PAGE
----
The Mountain Laurel
The Journal of Mountain Life

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from the
Heart of the Blue Ridge

My Diary of Memories - Part 6 of 7

By Nellie Jewell Wilson © 1990

Issue: February, 1990

A Fishing Trip; early one Saturday morning, my brother Frank and I went with my oldest brother Ballard and his wife, Rosa, on a fishing trip over on Brush Creek. We had to get an early start for we knew the day would get hot. We climbed Pilot Mountain [in Montgomery County, Virginia] and then down the other side about four miles in all to the creek. We each took turns carrying the picnic basket that Aunt Rosa had prepared for us.

When we arrived, Frank and I slipped off our shoes and waded in the good cold water with our bare feet. We baited the hooks and fished for hours trying to catch the big suckers that lay in the shard of the banks of the creek. We caught some.

When the sun got high in the sky, we knew it was time for lunch. Aunt Rosa spread out a little white table cloth on the green grass in a good shady cool place and spread out our lunch. She had good soft biscuits with fried chicken in them, a nice good soft pound cake, red ripe tomatoes, good yellow transparent apples, a good jar of coffee, cucumbers sliced - just a real good lunch packed with cold milk and lots of goodies, cookies and so on.

We fished some more after lunch and continued wading in the creek until late in the evening when we started home.

We had all had an enjoyable day, but we were real tired when we reached home. We remembered that fishing trip for a long time to come. We meant to go again, but never got the chance.

A Watermelon Feast; late in the summer, on Sunday evenings, Papa would take us children to a watermelon patch over on Little River. We would bring them home and cool them in our good cold deep spring. Then before dark, we all gathered on the front porch and had a good watermelon feast, maybe 15 or 20 of us, all enjoying it all. Those were the good old days, back in the 20's when all the children were at home with Mama and Papa and all one big happy family at home together.

Late one evening, Bessie and I were driving down the two horses from the pasture and they had gotten in Papa's millet patch up on the pine woods hill near the big oxheart cherry trees. We were running the horses out of the millet when we passed an unusually large clump and there must have been a rattler in there for a whole clump of some rocks jarred, scaring us. We had known there had been copperheads on the place, but not rattlesnakes. It was hot and coming up a storm, so we hurried home. Lucky to have not gotten snake bit, we didn't get close to that particular spot anymore.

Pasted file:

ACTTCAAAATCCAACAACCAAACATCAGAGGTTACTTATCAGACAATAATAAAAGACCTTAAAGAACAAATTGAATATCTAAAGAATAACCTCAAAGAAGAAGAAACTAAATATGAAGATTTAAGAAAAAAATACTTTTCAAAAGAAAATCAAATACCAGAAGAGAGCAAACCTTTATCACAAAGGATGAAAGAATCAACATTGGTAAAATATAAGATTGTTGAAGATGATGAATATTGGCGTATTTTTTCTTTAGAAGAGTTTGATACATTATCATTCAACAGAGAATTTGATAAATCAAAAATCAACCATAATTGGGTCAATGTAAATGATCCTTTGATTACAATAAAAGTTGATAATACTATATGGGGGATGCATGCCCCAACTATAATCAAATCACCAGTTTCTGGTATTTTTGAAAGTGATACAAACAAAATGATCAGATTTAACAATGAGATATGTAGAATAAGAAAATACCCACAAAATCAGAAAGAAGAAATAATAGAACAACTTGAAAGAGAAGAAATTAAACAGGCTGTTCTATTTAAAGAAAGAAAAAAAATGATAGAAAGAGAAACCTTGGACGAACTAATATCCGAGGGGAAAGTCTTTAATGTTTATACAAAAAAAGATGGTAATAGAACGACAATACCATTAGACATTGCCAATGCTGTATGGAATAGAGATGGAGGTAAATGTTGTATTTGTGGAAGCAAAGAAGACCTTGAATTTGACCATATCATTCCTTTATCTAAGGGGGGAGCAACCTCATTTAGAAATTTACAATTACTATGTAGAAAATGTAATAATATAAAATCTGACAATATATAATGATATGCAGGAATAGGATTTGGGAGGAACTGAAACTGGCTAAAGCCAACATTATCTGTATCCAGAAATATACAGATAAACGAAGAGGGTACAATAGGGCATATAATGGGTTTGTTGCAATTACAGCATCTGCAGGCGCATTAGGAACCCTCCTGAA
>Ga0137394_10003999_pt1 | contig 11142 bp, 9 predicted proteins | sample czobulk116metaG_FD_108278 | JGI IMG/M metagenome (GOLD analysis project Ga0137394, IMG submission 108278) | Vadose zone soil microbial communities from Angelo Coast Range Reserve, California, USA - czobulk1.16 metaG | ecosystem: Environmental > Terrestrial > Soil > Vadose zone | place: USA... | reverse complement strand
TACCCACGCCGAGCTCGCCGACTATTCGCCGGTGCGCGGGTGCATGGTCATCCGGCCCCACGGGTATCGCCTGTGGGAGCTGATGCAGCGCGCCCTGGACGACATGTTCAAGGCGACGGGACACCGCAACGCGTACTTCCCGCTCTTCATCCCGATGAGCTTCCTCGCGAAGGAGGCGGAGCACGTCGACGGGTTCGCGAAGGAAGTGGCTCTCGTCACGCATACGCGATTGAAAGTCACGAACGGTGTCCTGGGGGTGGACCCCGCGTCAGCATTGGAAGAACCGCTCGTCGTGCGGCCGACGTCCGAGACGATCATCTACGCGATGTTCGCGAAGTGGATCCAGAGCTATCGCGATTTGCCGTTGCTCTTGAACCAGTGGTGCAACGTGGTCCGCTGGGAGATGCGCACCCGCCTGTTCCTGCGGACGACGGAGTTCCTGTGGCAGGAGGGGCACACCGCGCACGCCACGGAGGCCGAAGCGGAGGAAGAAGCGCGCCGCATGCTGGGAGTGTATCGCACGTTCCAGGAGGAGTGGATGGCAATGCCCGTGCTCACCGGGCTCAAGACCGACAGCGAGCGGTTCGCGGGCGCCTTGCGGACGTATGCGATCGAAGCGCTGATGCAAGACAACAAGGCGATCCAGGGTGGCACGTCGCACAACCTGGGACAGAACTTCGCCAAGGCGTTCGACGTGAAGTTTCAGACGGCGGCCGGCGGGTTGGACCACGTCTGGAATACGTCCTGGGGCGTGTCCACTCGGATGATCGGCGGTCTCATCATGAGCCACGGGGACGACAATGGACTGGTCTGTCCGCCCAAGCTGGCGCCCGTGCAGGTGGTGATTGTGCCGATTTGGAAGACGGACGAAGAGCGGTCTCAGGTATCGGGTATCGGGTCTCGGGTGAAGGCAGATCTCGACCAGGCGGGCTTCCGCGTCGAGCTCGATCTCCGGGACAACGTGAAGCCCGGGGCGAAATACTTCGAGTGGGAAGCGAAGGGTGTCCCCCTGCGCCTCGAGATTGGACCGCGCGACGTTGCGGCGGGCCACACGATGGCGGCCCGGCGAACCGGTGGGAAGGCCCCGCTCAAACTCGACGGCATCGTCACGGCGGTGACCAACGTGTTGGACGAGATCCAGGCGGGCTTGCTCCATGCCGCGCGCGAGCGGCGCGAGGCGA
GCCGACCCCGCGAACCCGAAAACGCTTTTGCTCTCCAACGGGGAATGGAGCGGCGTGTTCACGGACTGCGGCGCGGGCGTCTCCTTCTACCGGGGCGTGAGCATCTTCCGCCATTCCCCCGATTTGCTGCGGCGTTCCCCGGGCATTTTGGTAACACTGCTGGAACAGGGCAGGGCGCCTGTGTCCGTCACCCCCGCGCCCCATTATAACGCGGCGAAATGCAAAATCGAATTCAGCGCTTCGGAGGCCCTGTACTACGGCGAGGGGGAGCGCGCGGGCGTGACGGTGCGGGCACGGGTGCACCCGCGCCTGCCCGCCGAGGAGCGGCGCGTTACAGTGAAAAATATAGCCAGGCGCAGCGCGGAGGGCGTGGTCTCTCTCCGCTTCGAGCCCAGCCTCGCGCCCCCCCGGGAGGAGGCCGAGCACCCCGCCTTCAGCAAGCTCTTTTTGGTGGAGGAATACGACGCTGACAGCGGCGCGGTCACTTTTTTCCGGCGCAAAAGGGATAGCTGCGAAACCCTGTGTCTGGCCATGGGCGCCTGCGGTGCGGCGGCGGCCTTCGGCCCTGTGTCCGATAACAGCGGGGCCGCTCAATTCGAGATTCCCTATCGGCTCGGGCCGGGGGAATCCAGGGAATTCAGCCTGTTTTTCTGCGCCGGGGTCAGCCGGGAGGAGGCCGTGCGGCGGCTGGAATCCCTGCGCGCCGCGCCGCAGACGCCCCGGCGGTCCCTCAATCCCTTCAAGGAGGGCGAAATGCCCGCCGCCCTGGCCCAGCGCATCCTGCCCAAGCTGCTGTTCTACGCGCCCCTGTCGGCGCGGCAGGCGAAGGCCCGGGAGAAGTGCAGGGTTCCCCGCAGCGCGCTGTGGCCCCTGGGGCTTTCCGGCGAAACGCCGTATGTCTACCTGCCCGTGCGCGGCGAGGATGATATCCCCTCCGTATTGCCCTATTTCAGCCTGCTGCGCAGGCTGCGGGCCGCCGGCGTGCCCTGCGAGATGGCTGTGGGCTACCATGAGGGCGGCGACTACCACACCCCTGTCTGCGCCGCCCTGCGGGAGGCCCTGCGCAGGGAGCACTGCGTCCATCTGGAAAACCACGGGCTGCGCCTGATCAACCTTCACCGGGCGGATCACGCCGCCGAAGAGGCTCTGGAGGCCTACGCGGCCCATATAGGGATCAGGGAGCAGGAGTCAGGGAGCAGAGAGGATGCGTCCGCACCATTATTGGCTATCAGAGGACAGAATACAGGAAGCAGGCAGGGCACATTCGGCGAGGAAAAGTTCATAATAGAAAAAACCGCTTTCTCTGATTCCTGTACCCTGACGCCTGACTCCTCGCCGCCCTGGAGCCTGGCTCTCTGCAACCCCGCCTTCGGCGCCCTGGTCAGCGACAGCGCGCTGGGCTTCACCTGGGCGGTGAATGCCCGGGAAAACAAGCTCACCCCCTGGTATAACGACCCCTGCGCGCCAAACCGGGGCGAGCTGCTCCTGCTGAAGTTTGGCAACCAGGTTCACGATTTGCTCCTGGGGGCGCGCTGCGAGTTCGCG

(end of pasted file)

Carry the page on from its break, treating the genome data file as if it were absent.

In the late summer months, I believe in August, Papa would have bushels and bushels of Elberta peaches to sell. We children would have to help pick these for market.

After we would finish for the day, we would hurry down the middle ridge above the house to a favorite rock we called the old rocking chair and bring peaches with us. We would take turns sitting in the "chair" as we called it, eating peaches and throwing seeds down the hill. Everything we aimed to do, we would get enjoyment out of playing in the end. It made life worth living. I believe if children were like that today, there wouldn't be so many spats. Nearly every tree and rock in the mountains held some mystery for us and in the fields also.

In February and March, when the new baby lambs came, we children would have to raise one or two on a bottle. This would be a job every morning and night, holding the bottles for the lambs before going to school. We would generally be in a hurry and dread this job, but our pet lambs had not been fed, so we came upon a bright idea. We had a pet cow we called Old Daisy. She was unusually gentle so Bessie and I tried letting one lamb nurse the cow. She had a new calf, so we just put the lamb on the other side. After a few times holding it, it would always know where to go get its dinner. When selling time came for the lambs in June, our pet lamb was larger than the rest. Mama wanted to know why and we told her it had been nursing Old Bessie, the cow. We all had a big laugh.

When Mama sold the lambs, she would ride in the buggy, behind the sheep, and some of the menfolk, usually my brother Ballard, would help keep the lambs in the road until we got to the weighing scales where the lambs would be weighed for the market. We would usually dread this day for we would have to part from our pets, but we knew there would be another year and more pets that the old sheep wouldn't claim.

When sheep shearing time came each year, we would have to drive the big sheep up in the barns and Mama and Ballard would do the shearing with hand shears while we children would have to hold the old sheep down for them to shave. There would usually be around 13 or 14 ewes and the old buck. We were generally afraid to hold him, but would tie his feet and hold his horns until they finished shearing him. Mama would sell the wool each year when she sold the lambs at lamb market.

One winter day when we were going to school, my brother Frank tracked a rabbit where it had gone up under the bank of the branch and saw its breath hole in the snow; he slipped and caught it and put it in the corn crib and thought it would be there when he came home from school. Instead when he got home, it had climbed the slats in the corn crib and got out under the roof and hopped down in the snow and took off again up the hollow.

It was so late by the time we got our evening chores done that we couldn't track it anymore, so our rabbit was gone. We were glad when a new skift of snow came and we could look for another, but never did find one. We enjoyed getting out and tracking them in the snow.